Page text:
13. Odd Fellows Hall: Built as the Odd Fellows Hall in the early 1930s, it was later used as a movie theatre, dance hall, and labor union hall. It was once owned by St. Malachy Church and used as a church hall (1949-53). The structure survived the 1952 earthquake intact, and then housed the Red Cross, telephone company, and a department store, among other temporarily “displaced businesses.” It was then sold to become the Santa Fe Hotel, and later became a private residence (known as the Talmarc Building). It is currently known as the Door of Hope Building, operated by the Family Life Pregnancy Center.
14. The Tehachapi Depot: The present Tehachapi Depot building was originally constructed in 1904, replacing an earlier structure, built in 1876, which burned. The Depot is a Southern Pacific Combination Type 23. It is the only Type 23 depot existing on it’s original site. Through the auspices of the Tehachapi Heritage League, the Depot was listed on the National Register of Historic Places in 1999. Although the nearby brick buildings crumbled in the 7.5 magnitude,1952 earthquake, the Depot remained undamaged.
15. Site of the Kessing Building: On this site, the first frame building in Tehachapi was built by Mary and Bernard Kessing. The original wooden building was replaced in 1914 by a brick building named The Kessing Building, which was destroyed in the 1952 earthquake.
16. Arrastra at Railroad Park: The Arrastra was a very primitive way of milling or crushing gold ore, using a mule and drag stones, a method brought to the area by the Spaniards. The Tehachapi Heritage League moved the Arrastra to this location, stone by stone. At its original site, the Arrastra was in danger of being eroded and destroyed by runoff in Water Canyon Creek.
17. The Muro House: This was the first house constructed in Tehachapi, built in 1877 by Fred Boden. It was occupied from 1895 to 1940 by Mr. and Mrs. T.P. Sullivan. He was the Southern Pacific Roadmaster and was elected to Tehachapi’s first Board of Trustees in 1909. Designated a “landmark” by the Tehachapi City Council. The house takes its name from the Jose Muro family, who lived in the house for many years.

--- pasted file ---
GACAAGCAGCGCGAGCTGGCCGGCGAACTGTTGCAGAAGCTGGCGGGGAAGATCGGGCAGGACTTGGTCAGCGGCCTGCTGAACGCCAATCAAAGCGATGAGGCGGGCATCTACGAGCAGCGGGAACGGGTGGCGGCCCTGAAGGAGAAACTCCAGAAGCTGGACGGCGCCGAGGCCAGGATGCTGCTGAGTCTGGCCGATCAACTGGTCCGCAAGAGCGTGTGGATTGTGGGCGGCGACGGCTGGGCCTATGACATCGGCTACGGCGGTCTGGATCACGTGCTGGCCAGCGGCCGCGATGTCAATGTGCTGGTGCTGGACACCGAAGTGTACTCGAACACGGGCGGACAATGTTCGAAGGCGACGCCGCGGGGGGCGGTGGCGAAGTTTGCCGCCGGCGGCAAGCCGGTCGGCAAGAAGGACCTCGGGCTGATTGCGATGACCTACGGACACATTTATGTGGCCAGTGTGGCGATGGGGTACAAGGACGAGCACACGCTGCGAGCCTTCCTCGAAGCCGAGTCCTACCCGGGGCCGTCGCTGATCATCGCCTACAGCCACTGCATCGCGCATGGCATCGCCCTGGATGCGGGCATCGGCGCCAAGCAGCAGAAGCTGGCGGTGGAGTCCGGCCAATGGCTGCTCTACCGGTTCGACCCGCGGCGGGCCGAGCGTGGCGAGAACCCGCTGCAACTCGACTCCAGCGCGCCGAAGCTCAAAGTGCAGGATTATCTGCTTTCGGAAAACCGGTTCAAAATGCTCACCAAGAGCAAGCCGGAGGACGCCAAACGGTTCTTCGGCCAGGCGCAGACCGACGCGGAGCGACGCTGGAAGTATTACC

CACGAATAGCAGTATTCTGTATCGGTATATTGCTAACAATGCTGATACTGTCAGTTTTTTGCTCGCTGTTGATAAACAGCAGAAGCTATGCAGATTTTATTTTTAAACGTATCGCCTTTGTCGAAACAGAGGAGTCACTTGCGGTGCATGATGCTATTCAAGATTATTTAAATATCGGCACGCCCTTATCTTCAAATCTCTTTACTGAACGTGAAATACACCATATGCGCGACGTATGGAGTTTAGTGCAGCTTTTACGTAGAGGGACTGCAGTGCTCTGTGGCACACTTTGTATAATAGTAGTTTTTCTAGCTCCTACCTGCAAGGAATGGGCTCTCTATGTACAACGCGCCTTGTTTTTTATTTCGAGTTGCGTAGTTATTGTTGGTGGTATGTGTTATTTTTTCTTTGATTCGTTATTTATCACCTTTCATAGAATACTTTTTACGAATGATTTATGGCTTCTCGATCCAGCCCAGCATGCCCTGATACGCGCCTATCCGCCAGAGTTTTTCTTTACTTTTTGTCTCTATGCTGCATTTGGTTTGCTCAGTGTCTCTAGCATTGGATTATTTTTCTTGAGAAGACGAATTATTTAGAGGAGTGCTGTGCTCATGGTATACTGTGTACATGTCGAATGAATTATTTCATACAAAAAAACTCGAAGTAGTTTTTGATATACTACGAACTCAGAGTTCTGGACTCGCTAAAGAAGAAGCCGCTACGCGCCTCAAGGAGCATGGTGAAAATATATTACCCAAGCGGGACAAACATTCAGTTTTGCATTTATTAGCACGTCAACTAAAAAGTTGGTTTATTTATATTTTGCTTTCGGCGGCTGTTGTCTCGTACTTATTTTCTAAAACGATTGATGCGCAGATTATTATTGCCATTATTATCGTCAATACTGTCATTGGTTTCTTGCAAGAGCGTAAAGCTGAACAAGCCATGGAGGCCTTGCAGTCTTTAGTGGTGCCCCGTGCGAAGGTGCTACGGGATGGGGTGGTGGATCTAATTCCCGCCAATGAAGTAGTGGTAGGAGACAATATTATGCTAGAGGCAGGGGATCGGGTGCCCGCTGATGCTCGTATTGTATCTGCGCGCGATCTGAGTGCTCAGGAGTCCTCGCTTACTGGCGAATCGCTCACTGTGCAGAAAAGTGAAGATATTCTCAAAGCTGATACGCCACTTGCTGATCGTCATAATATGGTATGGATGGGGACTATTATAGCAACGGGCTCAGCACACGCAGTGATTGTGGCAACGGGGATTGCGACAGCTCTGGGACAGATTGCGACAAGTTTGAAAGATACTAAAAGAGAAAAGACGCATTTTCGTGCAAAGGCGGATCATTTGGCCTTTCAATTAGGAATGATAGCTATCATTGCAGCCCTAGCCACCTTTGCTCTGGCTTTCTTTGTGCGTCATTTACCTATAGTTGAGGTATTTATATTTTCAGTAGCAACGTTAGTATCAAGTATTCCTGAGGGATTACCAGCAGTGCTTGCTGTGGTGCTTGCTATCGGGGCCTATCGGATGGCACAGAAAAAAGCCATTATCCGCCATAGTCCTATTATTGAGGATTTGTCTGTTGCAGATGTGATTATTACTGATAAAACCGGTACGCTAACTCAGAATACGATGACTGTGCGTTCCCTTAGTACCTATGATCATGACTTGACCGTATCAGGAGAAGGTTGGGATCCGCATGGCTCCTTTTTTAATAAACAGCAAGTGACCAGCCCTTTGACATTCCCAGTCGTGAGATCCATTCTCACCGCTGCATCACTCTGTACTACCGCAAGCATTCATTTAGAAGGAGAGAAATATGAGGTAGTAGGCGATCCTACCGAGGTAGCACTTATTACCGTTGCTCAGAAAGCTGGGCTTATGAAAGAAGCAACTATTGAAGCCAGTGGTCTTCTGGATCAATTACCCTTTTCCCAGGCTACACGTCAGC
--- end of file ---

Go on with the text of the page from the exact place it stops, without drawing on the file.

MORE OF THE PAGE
18. Former Richfield Service Station: The Richfield Service Station was built here in 1921 by Jack and Ted Leiva, who operated the station and adjoining cabins for travelers for over 50 years. It was named the Bartlett Richfield Station due to the many Bartlett Pear trees being planted in the area at that time. Earlier, this was the site of the first town dump.
19. Site of the old Fire Station: In 1930, the old City Hall was constructed just south of here at the corner of “F” and Robinson Streets. Almost identical to the current Tehachapi Museum building, the old City Hall has been extensively modified. These reinforced concrete-walled buildings withstood the 1952 earthquake, without damage.
20. Former Bee-Kay Movie Theatre: This building was built as a motion picture theatre. It was constructed of thick, reinforced concrete, and survived the 1952 earthquake. It was remodeled as an indoor mall, and later sold to the Moose Lodge. A fire in 1994 destroyed all but the shell. This building is now owned by the City of Tehachapi and has been lovingly restored. The mural on the south side of the building is Tehachapi's latest mural and depicts people waiting for the theater to open.
21. Bandhauer Market: The St. Vincent De Paul thrift shop now occupies the Bandhauer Market building, which was later the Town and Country Market. Just to the north, between this building and the Bee-Kay Theatre, was the Tehachapi Food Lockers and the Lottie Lee Shop. These two shops were later torn down to make space for a parking lot for the Bandhauer Market.